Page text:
Hepatitis C: Treatment
Today, there is no cure for hepatitis C (HCV), and no vaccine to prevent you from getting the disease.
A small percentage of people infected with HCV (15%–25%) do not develop chronic hepatitis C and have very low, or undetectable levels of the virus in their system, so they don't need any treatment. The reasons for this are not known.
In most cases, HCV infection becomes chronic and leads to further liver damage, ranging from mild to severe. If you have chronic hepatitis C, treatments can help you reduce the virus to very low or undetectable levels and help prevent further damage to your liver.
Medication. Chronic hepatitis C is usually treated with medications called antivirals that attack the virus. The most common drugs used to treat hepatitis C are pegylated interferon (administered as an injection) and ribavirin (ingested in pill form), which are taken in combination. Treatment with antivirals lasts from 24 to 48 weeks. Experts say that extremely low or undetectable levels of HCV in your blood for 24 weeks after you complete the course of drugs means your hepatitis C has responded to treatment.
Unfortunately, despite the intensity and length of the current antiviral treatments, only 40% of people find success. Side effects such as depression and flulike symptoms are common—so do not be surprised if you experience them. Acetaminophen or nonsteroidal anti-inflammatory drugs such as ibuprofen may offer some relief for the achiness and low-grade fever. Patients experiencing depression or personality changes may benefit from therapy sessions and antidepressant medications. Always notify your doctor of new or worsening side effects.
People who are unaware of these side effects often forgo further treatment before it is completed. Patients who have failed the treatment previously are usually reluctant to begin another treatment cycle. The good news is that more effective treatment options may be on the way.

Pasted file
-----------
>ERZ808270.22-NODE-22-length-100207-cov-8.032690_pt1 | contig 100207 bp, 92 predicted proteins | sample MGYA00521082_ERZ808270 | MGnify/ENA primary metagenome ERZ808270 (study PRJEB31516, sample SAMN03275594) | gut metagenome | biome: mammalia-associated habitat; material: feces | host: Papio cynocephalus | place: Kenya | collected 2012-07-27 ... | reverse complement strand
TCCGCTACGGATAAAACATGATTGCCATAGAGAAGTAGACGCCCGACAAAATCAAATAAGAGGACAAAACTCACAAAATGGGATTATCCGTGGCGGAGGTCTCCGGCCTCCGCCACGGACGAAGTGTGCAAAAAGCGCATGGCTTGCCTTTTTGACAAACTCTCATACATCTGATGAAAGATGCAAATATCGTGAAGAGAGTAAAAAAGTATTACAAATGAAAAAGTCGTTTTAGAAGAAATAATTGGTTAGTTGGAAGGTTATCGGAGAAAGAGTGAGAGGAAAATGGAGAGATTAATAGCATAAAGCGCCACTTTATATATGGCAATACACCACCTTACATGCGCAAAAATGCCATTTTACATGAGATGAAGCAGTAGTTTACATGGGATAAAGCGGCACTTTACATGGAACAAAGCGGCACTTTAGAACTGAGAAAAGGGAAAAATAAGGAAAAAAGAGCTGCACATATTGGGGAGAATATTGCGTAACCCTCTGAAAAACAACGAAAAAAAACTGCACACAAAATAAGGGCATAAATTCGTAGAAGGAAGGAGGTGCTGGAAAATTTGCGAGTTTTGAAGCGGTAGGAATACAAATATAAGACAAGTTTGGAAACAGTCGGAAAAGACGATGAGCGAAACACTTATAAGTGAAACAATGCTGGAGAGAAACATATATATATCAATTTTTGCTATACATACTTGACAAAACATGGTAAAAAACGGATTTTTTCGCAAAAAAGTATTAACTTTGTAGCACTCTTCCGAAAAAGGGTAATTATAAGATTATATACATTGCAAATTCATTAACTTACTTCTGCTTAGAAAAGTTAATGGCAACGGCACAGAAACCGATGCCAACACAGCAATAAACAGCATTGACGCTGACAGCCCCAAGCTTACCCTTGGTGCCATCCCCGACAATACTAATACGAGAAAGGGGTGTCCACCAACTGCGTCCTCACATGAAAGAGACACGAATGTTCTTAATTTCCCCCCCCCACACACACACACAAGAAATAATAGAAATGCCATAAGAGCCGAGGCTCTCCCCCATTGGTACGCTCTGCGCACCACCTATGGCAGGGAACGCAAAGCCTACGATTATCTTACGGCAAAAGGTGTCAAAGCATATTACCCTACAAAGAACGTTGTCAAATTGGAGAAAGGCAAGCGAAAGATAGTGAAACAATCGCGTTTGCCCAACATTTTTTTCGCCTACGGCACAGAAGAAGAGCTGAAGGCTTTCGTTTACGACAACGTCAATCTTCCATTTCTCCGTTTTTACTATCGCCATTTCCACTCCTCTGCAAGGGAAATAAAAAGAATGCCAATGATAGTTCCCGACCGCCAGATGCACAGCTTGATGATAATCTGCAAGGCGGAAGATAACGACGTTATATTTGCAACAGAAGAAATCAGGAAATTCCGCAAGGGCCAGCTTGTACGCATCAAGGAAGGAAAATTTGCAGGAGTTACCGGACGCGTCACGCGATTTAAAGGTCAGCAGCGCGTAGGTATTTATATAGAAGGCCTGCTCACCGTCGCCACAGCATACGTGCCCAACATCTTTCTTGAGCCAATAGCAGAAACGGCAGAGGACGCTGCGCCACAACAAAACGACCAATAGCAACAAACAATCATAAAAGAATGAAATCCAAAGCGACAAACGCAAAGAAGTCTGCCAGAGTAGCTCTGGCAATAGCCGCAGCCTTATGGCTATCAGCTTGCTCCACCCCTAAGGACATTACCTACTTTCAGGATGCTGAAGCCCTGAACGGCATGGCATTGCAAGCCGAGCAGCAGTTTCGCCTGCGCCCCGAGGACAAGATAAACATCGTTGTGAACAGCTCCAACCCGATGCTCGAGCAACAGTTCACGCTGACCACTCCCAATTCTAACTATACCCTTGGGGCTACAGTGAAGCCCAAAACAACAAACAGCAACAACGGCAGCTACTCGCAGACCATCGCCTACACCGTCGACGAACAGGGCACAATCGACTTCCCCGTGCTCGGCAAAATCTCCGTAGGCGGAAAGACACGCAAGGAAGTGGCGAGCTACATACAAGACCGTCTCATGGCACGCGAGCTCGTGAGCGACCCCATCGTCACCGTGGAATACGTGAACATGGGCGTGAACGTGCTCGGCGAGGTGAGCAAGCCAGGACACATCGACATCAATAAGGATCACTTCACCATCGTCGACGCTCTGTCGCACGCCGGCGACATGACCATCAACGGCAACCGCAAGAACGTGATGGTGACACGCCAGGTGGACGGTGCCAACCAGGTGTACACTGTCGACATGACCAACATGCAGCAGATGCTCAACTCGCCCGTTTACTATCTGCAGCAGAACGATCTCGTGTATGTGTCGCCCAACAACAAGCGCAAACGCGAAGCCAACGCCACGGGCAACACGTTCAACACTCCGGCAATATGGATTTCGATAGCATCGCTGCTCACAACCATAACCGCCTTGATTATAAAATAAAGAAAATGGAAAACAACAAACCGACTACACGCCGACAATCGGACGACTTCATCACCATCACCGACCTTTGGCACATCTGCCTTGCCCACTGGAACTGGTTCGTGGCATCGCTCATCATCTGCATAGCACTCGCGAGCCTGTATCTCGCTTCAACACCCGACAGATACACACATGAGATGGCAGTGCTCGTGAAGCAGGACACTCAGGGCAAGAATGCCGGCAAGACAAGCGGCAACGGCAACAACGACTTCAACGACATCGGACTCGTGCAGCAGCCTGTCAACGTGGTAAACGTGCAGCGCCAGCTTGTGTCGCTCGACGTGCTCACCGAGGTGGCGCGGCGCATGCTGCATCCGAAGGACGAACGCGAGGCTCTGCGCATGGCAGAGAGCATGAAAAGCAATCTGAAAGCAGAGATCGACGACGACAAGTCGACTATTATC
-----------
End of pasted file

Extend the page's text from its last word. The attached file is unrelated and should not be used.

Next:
- On the horizon: Clinical trials for new hepatitis C drugs show great promise. Big contrasts to the current treatment options, these drugs can potentially cut current treatment length in half and may have cure rates of up to 90%—in just one single dose per day.
One of the two drugs cut treatment times from 48 weeks to 24 weeks for two thirds of hepatitis C patients at late-stage clinical trials, while curing about 90 percent of the patients and even treating some categories of patients who hadn’t responded to previous treatments.
The other reduced treatment times from nine months to six months and had comparable cure rates. With fewer and less severe side effects, these breakthroughs offer a bright future for those suffering from hepatitis C!
Lifestyle changes. If you have hepatitis C, you should not drink alcohol because it can speed up cirrhosis (scarring of the liver) and liver failure. You also should check with your doctor before taking any medications, including dietary supplements and certain nonprescription drugs, which can be harmful to your liver.
Hepatitis C can be spread from person to person through contaminated blood. If you have the disease, be sure to talk to your doctor about precautions you can take to prevent passing the virus on to anyone else.
Surgery. If lifestyle changes and medications do not prevent liver failure, surgery may be an option for you.
- Liver transplant. In more severe cases of chronic hepatitis C, a failed liver is removed and replaced with a healthy liver from a donor. Chronic HCV infection is the leading cause for liver transplants in the U.S. Remember, a liver transplant does not cure your hepatitis C. Your doctor may tell you to continue taking your medications after the surgery to keep the disease in check.
Routine management. There is more than one strain of HCV. Even if you had a previous infection that was reduced to undetectable levels, you still can become re-infected with a different strain of the virus. So, you must always take all necessary safety precautions against hepatitis C.
If you've been diagnosed with hepatitis C or think you may have been exposed to the virus, don't wait to see your doctor. Be sure to get the help you need as early as possible, and follow through on your treatment. That means taking your medication, avoiding alcohol, talking regularly with your doctors and discussing any changes in your symptoms. Taking these steps can help prevent liver damage and give you hope for the future.